Autism Spectrum Disorder (ASD)
What is autism?
Autism spectrum disorder (ASD) is a neurodevelopmental disorder defined by persistent deficits in social communication and social interaction, accompanied by restricted, repetitive patterns of behavior, interests, or activities. The signs of ASD are usually evident in early childhood. Though it is still considered a lifelong diagnosis, with appropriate early intervention, individuals with ASD can lead productive, inclusive, and fulfilling lives. Many children with ASD do well in school, participate in activities they enjoy, go on to college, and are employed in adulthood.
ASD used to be called Pervasive Developmental Disorder (PDD). These terms mean the same thing. PDD is the diagnostic classification in the DSM-IV (4th edition of the most widely used diagnostic manual of mental disorders published by the American Psychiatric Association in 1994). In the DSM-IV, PDD included five types or categories: autistic disorder, Asperger’s disorder, childhood disintegrative disorder, Rett’s syndrome, and pervasive developmental disorder-not otherwise specified (PDD-NOS).
The American Psychiatric Association released the new fifth edition of the DSM in May 2013. In the DSM-5 the term ASD has replaced PDD. Additionally, the DSM-5 does not have any categories under ASD so that all individuals meeting the diagnostic criteria will fall under one autism spectrum. This change was made because research indicates the categories that were under PDD cannot be reliably distinguished. This means the categories of autistic disorder, Asperger’s disorder, and PDD-NOS will no longer be used—instead the diagnosis of ASD will be used to cover the full spectrum.
How common is ASD?
Most recent data from the Centers for Disease Control (CDC, 2014) indicate that 1 in 68 children in the U.S. has an autism spectrum disorder. The prevalence for boys is about 5 times higher than it is for girls, with 1 in every 42 boys having an ASD, and 1 in every 189 girls having an ASD.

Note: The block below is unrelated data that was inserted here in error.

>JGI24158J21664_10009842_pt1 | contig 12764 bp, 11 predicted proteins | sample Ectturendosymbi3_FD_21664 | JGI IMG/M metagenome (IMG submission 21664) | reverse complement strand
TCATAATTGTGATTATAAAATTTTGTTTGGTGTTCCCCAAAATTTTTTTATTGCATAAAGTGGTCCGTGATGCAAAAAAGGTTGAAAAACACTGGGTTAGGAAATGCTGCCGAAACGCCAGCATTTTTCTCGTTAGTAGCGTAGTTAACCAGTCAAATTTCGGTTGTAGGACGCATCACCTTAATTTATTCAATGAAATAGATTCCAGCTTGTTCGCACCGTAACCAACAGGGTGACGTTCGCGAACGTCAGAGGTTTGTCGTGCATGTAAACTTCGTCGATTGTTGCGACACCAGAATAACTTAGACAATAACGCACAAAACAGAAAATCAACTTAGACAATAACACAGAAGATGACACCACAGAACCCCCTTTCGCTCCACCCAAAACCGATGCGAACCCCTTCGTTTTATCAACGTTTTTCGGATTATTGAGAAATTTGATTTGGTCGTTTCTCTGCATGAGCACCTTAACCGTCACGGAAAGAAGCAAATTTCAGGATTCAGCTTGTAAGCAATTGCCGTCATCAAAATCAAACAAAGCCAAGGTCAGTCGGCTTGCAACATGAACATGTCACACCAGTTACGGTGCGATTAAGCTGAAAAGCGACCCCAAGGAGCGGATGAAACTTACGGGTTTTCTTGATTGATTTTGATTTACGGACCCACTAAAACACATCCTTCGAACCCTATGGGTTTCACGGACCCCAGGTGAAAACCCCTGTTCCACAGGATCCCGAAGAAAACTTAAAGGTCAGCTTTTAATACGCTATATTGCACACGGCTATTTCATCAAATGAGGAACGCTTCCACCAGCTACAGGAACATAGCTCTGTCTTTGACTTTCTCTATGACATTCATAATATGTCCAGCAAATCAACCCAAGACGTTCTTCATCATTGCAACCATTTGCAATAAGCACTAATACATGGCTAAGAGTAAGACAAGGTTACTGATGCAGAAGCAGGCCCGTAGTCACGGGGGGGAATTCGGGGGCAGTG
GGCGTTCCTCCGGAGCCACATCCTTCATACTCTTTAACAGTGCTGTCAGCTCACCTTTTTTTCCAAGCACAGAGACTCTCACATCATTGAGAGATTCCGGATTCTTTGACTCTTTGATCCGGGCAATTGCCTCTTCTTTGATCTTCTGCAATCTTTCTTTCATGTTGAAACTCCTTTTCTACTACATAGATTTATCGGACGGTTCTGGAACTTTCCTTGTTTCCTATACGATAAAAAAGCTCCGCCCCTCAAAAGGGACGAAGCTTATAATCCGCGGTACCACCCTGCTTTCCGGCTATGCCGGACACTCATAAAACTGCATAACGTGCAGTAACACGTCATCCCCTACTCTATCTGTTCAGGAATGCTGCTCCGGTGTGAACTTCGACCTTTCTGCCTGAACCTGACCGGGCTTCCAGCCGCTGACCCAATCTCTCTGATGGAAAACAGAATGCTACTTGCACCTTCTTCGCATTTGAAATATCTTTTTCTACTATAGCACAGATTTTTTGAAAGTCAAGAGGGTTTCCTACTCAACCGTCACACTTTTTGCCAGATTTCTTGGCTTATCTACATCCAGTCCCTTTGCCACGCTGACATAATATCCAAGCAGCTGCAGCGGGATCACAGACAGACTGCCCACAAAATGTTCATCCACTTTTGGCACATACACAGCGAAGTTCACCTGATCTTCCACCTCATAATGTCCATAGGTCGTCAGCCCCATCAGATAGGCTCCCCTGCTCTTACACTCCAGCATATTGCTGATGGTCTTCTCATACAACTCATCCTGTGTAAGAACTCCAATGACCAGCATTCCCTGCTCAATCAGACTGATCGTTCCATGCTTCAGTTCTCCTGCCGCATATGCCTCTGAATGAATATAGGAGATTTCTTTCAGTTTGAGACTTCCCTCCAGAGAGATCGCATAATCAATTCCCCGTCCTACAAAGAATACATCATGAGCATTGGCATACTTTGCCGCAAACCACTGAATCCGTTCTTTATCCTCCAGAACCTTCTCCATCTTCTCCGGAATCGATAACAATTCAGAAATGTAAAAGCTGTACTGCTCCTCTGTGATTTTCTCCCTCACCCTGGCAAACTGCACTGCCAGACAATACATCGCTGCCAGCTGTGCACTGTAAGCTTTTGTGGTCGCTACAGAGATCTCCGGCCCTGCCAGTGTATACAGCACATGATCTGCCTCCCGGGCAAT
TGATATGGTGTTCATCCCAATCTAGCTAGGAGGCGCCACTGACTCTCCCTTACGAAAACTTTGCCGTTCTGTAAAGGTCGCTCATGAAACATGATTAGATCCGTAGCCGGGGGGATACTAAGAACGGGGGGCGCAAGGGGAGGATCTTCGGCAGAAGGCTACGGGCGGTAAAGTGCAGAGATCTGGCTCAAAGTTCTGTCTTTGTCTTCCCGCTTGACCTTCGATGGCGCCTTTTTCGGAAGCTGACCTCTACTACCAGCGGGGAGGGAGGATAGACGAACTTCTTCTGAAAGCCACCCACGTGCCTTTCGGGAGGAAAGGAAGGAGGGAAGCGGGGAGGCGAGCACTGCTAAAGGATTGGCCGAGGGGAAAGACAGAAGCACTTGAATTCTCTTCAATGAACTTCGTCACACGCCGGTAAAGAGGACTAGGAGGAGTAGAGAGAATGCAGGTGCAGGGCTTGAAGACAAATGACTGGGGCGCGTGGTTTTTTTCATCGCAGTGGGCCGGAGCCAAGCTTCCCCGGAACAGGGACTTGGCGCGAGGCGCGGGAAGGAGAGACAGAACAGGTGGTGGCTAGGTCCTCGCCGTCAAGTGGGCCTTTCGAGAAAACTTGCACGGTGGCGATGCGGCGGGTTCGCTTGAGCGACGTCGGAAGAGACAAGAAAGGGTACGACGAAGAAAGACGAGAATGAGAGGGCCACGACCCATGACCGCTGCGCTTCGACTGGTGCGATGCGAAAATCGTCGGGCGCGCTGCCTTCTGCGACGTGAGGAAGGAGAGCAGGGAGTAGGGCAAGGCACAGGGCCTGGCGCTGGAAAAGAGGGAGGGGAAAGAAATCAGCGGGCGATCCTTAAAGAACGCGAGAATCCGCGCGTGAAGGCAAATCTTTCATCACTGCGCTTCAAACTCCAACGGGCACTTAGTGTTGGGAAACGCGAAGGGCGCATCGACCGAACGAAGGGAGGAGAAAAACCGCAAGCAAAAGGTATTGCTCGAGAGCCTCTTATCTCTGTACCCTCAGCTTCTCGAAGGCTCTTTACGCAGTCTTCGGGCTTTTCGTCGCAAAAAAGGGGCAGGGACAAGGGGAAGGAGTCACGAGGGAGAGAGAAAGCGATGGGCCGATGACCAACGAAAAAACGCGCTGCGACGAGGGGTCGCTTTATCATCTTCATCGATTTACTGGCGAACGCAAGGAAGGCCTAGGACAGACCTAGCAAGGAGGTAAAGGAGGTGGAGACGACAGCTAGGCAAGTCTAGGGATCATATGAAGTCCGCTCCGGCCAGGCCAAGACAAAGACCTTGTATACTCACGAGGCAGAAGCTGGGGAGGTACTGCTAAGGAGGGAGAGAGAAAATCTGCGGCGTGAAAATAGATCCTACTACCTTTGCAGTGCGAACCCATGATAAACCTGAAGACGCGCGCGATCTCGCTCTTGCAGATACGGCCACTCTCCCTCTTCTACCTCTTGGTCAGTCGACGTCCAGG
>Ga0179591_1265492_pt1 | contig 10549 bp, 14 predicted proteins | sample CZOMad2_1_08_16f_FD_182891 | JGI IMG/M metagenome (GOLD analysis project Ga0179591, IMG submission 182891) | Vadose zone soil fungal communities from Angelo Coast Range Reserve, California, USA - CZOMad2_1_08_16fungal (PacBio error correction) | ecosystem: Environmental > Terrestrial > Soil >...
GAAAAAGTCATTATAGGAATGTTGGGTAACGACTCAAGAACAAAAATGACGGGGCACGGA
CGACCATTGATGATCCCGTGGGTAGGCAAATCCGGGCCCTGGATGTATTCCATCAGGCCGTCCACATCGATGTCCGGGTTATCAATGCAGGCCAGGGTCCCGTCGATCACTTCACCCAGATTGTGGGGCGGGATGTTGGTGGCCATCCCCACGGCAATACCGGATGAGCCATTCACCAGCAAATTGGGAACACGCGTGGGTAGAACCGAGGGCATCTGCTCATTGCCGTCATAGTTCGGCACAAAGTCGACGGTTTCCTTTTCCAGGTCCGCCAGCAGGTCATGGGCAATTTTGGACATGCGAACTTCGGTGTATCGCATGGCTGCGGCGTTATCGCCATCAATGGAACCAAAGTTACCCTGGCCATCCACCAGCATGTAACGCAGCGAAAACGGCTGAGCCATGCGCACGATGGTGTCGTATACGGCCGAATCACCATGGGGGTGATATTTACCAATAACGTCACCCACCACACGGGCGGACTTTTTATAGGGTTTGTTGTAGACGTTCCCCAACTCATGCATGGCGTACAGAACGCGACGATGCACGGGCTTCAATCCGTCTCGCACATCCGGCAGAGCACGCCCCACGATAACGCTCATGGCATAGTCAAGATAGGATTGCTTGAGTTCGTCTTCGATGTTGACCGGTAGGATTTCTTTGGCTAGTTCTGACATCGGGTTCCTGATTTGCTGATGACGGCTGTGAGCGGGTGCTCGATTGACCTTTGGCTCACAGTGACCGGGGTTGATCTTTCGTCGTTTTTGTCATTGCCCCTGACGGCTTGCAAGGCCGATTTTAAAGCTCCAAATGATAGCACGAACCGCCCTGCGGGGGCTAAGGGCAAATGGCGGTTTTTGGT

How is ASD diagnosed?
At this time, there is no blood or medical testing that can detect ASD. Rather, diagnosis is based on a pattern of behaviors, which are described in the Diagnostic and Statistical Manual of Mental Disorders (DSM). The most recent version of this manual, DSM-5, was published in May of 2013. Diagnosis of an ASD requires a comprehensive evaluation using specialized assessment tools and completed by a professional with extensive knowledge and training related to autism. Appropriate evaluations provide assessment across a range of areas (e.g., motor functioning, communication, socialization, play, thinking skills, coping skills).
What causes ASD?
While currently there is no known single cause for ASDs, it is generally accepted that ASDs are biological and affect brain development. In some cases, specific genetic syndromes, such as Rett’s Syndrome, Fragile X and tuberous sclerosis, result in symptoms of ASD. Other genetic causes, such as small copying errors in the genetic code, have recently been identified and research is investigating environmental factors that may be linked to ASD. In general, there appear to be different types of ASD, which may be associated with many different causes.
How is ASD treated?
Although there is currently no known cure for ASD, there is substantial evidence that individuals can make remarkable progress with early intervention and appropriately tailored therapies and interventions. The ideal treatment plan is one that coordinates therapies and interventions that target core symptoms: impaired social interaction, problems with verbal and nonverbal communication, and obsessive or repetitive routines and interests. Most professionals agree that the earlier the intervention, the better.